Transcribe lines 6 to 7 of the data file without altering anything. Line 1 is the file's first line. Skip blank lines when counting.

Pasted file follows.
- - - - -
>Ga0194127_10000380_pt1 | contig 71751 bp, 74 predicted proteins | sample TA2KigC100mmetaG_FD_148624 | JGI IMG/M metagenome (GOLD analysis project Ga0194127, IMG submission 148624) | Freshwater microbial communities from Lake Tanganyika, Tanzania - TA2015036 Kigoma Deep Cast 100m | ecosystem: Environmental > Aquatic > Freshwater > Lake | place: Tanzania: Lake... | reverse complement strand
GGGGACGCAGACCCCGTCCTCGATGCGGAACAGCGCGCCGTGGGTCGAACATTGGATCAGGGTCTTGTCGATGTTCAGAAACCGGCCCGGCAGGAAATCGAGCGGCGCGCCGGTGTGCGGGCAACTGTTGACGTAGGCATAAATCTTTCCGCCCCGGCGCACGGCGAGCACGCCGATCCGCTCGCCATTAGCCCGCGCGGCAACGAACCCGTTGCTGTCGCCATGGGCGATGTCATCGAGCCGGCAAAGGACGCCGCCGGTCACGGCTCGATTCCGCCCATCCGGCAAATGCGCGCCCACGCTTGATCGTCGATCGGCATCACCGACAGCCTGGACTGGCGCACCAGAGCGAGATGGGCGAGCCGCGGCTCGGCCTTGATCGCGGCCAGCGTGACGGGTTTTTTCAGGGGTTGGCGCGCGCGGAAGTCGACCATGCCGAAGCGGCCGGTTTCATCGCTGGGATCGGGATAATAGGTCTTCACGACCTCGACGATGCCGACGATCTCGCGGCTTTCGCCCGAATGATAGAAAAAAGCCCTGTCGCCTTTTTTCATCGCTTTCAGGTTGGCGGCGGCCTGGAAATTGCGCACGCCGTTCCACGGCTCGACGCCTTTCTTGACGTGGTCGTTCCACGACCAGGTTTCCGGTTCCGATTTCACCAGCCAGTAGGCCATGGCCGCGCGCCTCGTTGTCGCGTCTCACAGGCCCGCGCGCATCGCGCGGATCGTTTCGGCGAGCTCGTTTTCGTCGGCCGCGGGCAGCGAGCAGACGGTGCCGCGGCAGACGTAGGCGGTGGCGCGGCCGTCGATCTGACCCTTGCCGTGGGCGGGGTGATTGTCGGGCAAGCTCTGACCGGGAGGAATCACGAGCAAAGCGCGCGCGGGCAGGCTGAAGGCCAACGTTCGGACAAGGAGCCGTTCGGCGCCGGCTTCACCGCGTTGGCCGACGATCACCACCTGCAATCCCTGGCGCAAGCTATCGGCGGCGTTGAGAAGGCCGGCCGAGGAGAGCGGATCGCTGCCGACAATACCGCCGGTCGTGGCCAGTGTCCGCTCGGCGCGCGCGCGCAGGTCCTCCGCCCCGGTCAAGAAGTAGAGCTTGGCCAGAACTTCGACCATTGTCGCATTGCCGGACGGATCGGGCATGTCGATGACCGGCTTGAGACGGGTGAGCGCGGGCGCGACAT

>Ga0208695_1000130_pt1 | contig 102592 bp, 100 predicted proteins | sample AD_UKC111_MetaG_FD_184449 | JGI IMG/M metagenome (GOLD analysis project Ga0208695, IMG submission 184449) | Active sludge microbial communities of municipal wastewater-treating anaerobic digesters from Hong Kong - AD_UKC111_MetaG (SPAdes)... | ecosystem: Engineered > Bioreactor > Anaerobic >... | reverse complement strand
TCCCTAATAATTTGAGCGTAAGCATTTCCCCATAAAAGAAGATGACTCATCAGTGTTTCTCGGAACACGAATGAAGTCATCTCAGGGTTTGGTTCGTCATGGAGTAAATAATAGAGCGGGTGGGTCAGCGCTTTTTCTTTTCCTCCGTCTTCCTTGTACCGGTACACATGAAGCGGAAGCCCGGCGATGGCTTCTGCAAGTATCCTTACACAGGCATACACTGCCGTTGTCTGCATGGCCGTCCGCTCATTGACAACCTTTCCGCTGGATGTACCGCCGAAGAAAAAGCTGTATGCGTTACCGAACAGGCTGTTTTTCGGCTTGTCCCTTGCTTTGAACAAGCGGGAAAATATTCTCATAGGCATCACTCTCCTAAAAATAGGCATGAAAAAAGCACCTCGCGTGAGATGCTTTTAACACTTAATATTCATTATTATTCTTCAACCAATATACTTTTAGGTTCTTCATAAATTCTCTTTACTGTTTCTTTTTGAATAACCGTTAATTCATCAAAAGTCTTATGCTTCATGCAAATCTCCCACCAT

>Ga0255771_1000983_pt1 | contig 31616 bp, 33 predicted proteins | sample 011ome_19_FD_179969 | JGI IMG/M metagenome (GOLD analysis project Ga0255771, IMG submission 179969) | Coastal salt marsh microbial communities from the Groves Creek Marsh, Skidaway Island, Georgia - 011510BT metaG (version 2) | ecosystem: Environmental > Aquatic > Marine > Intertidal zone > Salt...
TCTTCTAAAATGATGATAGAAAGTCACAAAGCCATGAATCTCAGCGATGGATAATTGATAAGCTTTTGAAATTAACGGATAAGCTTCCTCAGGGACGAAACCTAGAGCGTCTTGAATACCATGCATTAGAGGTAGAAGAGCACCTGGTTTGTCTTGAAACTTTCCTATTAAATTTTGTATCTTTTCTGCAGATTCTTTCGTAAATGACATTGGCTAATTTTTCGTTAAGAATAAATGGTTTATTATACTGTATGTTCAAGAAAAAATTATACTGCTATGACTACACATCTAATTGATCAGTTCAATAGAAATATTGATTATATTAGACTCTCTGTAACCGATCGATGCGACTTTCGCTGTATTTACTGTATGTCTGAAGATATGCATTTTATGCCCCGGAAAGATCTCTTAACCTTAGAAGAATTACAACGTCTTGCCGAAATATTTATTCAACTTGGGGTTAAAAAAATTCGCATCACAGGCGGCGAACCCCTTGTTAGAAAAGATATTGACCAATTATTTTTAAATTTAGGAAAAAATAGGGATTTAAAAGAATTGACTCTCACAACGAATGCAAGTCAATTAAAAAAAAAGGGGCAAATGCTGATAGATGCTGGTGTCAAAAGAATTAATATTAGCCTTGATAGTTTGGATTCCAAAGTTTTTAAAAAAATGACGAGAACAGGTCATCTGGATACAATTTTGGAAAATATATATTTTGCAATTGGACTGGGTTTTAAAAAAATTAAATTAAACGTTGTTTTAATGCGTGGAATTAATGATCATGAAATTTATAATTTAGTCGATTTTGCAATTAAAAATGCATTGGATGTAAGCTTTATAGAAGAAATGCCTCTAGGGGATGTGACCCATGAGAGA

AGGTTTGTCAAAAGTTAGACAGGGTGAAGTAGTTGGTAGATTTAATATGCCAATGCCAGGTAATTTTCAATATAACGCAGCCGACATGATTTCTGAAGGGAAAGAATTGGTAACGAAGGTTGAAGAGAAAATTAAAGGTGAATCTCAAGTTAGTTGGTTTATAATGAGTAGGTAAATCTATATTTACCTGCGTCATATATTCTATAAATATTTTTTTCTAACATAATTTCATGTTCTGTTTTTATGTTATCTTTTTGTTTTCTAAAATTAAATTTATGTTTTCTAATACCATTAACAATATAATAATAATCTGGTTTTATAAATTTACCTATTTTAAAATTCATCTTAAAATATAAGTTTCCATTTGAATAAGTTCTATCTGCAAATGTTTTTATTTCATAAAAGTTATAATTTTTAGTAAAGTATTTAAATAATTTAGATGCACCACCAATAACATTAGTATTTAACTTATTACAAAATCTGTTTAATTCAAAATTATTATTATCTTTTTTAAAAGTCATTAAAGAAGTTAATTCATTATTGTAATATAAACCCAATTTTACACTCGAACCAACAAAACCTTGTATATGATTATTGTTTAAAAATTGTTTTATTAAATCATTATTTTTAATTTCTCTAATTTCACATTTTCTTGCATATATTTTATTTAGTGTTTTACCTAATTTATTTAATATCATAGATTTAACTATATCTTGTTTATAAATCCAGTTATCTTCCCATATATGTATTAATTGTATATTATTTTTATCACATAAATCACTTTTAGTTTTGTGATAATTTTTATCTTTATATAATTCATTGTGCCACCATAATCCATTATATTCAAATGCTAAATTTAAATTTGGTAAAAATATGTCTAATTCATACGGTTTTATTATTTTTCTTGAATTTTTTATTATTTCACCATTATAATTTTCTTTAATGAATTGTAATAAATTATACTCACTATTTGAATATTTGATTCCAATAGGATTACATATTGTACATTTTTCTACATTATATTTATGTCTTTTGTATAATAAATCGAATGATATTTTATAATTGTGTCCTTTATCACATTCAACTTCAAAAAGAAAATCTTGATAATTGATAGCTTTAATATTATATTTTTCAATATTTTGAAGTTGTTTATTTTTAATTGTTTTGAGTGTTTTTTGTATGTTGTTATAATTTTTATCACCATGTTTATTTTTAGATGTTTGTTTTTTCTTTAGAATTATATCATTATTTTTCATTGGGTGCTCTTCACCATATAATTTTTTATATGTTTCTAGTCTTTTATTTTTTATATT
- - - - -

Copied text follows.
TCTTCTAAAATGATGATAGAAAGTCACAAAGCCATGAATCTCAGCGATGGATAATTGATAAGCTTTTGAAATTAACGGATAAGCTTCCTCAGGGACGAAACCTAGAGCGTCTTGAATACCATGCATTAGAGGTAGAAGAGCACCTGGTTTGTCTTGAAACTTTCCTATTAAATTTTGTATCTTTTCTGCAGATTCTTTCGTAAATGACATTGGCTAATTTTTCGTTAAGAATAAATGGTTTATTATACTGTATGTTCAAGAAAAAATTATACTGCTATGACTACACATCTAATTGATCAGTTCAATAGAAATATTGATTATATTAGACTCTCTGTAACCGATCGATGCGACTTTCGCTGTATTTACTGTATGTCTGAAGATATGCATTTTATGCCCCGGAAAGATCTCTTAACCTTAGAAGAATTACAACGTCTTGCCGAAATATTTATTCAACTTGGGGTTAAAAAAATTCGCATCACAGGCGGCGAACCCCTTGTTAGAAAAGATATTGACCAATTATTTTTAAATTTAGGAAAAAATAGGGATTTAAAAGAATTGACTCTCACAACGAATGCAAGTCAATTAAAAAAAAAGGGGCAAATGCTGATAGATGCTGGTGTCAAAAGAATTAATATTAGCCTTGATAGTTTGGATTCCAAAGTTTTTAAAAAAATGACGAGAACAGGTCATCTGGATACAATTTTGGAAAATATATATTTTGCAATTGGACTGGGTTTTAAAAAAATTAAATTAAACGTTGTTTTAATGCGTGGAATTAATGATCATGAAATTTATAATTTAGTCGATTTTGCAATTAAAAATGCATTGGATGTAAGCTTTATAGAAGAAATGCCTCTAGGGGATGTGACCCATGAGAGA

AGGTTTGTCAAAAGTTAGACAGGGTGAAGTAGTTGGTAGATTTAATATGCCAATGCCAGGTAATTTTCAATATAACGCAGCCGACATGATTTCTGAAGGGAAAGAATTGGTAACGAAGGTTGAAGAGAAAATTAAAGGTGAATCTCAAGTTAGTTGGTTTATAATGAGTAGGTAAATCTATATTTACCTGCGTCATATATTCTATAAATATTTTTTTCTAACATAATTTCATGTTCTGTTTTTATGTTATCTTTTTGTTTTCTAAAATTAAATTTATGTTTTCTAATACCATTAACAATATAATAATAATCTGGTTTTATAAATTTACCTATTTTAAAATTCATCTTAAAATATAAGTTTCCATTTGAATAAGTTCTATCTGCAAATGTTTTTATTTCATAAAAGTTATAATTTTTAGTAAAGTATTTAAATAATTTAGATGCACCACCAATAACATTAGTATTTAACTTATTACAAAATCTGTTTAATTCAAAATTATTATTATCTTTTTTAAAAGTCATTAAAGAAGTTAATTCATTATTGTAATATAAACCCAATTTTACACTCGAACCAACAAAACCTTGTATATGATTATTGTTTAAAAATTGTTTTATTAAATCATTATTTTTAATTTCTCTAATTTCACATTTTCTTGCATATATTTTATTTAGTGTTTTACCTAATTTATTTAATATCATAGATTTAACTATATCTTGTTTATAAATCCAGTTATCTTCCCATATATGTATTAATTGTATATTATTTTTATCACATAAATCACTTTTAGTTTTGTGATAATTTTTATCTTTATATAATTCATTGTGCCACCATAATCCATTATATTCAAATGCTAAATTTAAATTTGGTAAAAATATGTCTAATTCATACGGTTTTATTATTTTTCTTGAATTTTTTATTATTTCACCATTATAATTTTCTTTAATGAATTGTAATAAATTATACTCACTATTTGAATATTTGATTCCAATAGGATTACATATTGTACATTTTTCTACATTATATTTATGTCTTTTGTATAATAAATCGAATGATATTTTATAATTGTGTCCTTTATCACATTCAACTTCAAAAAGAAAATCTTGATAATTGATAGCTTTAATATTATATTTTTCAATATTTTGAAGTTGTTTATTTTTAATTGTTTTGAGTGTTTTTTGTATGTTGTTATAATTTTTATCACCATGTTTATTTTTAGATGTTTGTTTTTTCTTTAGAATTATATCATTATTTTTCATTGGGTGCTCTTCACCATATAATTTTTTATATGTTTCTAGTCTTTTATTTTTTATATT